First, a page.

Rumors are flying around about Apple investing strategically in Twitter.
Apple Is Said to Discuss an Investment in Twitter - Evelyn Rusli and Nick Bilton via NYTimes.com
Apple doesn’t have to own a social network,” Timothy D. Cook, Apple’s chief executive, said at a recent technology conference. “But does Apple need to be social? Yes.”
Twitter and Apple have already been working together. Recently, Apple has tightly sewn Twitter features into its software for phones, tablets and computers, while, behind the scenes, Twitter has put more resources into managing its relationship with Apple.
Though an investment in Twitter would not be a big financial move for Apple by any stretch — it has $117 billion in liquid investments, and it quietly agreed to buy a mobile security company for $356 million on Friday — it would be one of Mr. Cook’s most important strategic decisions as chief executive. And it would be an uncommon arrangement for Apple, which tends to buy small start-ups that are then absorbed into the company.
But such a deal would give Apple more access to Twitter’s deep understanding of the social Web, and pave the way for closer Twitter integration into Apple’s products.
Twitter has grown quickly, amassing more than 140 million monthly active users who generate a vast stream of short messages about their lives, the news and everything else. An Apple investment would give it the glow of a close relationship with a technology icon, and would instantly bolster its valuation, which, like that of other start-ups, has languished in the wake of Facebook’s lackluster market debut. In fact, word of the talks comes at a time when some are asking whether expectations for the potential of social media companies have gotten out of hand, and shares of Facebook, Zynga and other companies have wilted.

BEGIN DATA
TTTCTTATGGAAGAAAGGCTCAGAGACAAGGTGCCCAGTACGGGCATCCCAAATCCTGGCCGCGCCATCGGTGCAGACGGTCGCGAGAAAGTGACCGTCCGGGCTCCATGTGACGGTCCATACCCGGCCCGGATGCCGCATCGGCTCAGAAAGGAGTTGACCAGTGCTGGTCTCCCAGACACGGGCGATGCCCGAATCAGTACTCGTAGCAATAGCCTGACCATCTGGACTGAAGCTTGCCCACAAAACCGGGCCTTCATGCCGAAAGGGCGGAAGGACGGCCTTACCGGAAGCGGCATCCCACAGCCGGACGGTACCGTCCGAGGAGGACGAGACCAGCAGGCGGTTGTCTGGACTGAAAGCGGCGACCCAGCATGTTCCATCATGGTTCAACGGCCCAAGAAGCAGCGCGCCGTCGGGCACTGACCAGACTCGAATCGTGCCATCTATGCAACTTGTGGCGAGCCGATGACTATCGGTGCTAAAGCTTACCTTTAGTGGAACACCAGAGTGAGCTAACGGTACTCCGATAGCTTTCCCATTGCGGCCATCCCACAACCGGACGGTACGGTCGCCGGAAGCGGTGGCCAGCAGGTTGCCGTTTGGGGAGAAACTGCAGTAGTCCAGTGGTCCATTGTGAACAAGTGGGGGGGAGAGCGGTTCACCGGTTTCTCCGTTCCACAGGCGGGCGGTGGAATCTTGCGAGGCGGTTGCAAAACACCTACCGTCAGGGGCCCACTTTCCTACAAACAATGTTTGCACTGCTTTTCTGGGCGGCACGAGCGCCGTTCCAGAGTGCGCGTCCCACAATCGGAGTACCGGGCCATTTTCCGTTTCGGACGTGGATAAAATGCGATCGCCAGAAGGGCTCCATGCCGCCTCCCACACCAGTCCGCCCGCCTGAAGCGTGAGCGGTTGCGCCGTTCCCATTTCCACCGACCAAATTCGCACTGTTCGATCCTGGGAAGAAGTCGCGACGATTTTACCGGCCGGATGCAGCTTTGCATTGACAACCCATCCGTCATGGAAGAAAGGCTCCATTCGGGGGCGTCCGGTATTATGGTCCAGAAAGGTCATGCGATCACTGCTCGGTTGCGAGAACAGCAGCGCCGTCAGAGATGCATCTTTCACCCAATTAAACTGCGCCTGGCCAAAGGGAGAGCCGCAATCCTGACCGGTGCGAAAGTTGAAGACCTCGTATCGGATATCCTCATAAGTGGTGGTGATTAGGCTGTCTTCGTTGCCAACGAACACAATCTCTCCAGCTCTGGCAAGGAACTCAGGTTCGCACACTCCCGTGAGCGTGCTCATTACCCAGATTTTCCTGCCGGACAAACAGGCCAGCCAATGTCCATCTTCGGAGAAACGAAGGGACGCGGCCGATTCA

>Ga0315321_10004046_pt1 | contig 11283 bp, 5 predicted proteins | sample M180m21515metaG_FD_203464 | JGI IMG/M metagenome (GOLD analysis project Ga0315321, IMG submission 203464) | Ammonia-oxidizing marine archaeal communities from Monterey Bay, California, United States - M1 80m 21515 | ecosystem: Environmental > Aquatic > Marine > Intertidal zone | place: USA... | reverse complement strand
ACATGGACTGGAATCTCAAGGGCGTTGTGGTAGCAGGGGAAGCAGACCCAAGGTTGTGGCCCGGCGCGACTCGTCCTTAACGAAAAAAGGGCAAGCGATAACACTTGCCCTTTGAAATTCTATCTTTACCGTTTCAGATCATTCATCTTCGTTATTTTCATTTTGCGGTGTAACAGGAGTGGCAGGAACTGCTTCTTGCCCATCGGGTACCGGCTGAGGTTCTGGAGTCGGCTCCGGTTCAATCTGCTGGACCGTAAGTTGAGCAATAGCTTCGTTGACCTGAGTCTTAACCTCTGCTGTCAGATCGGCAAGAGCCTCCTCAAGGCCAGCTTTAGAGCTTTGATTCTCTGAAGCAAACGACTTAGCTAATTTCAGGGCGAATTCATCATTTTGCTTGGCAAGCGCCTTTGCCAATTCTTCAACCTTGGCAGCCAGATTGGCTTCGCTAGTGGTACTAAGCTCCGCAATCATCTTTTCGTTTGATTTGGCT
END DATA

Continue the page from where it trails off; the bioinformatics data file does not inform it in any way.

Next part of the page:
Apple should take $20B and buy Twitter.
Twitter otherwise could spiral off into being a media company, pouring its energies into competing with HuffPo and Mayer’s Yahoo. Or worse, being acquired by Yahoo, AOL, or Microsoft.
Apple needs to bake social into a future version of all its OSs, before Google does.
Mathew Ingram wonders — apparently based on some thoughts by Barry Ritholtz — whether Apple should spend $10B and buy Twitter:
Mathew Ingram, Should Apple buy Twitter?
Apple’s best effort by far at adding those kinds of social elements came when the company integrated Twitter at a deep — and for Apple, a fairly radical — level into the operating system on the iPhone and iPad (and even into its new desktop OS, OS-X Mountain Lion). Never before had Apple built support for a third-party service into its devices and software in such a fundamental way. This helped fuel rumors about an Apple acquisition, just as Ritholtz and others have used it to justify such a deal: if Apple wants to integrate Twitter so deeply, why not just acquire it so that it has full control?
The fact that Apple likes to control things from end-to-end is well known, which is just one of the reasons why the deep Twitter integration was a bit of a surprise. But does it really need to own Twitter in order to get the benefits of that integration? I don’t think so. It can get all the positive aspects of Twitter support without having to own the company — and it doesn’t have to worry about the hassle of maintaining a third-party service that is used for a wide variety of different purposes that Apple has no real interest in.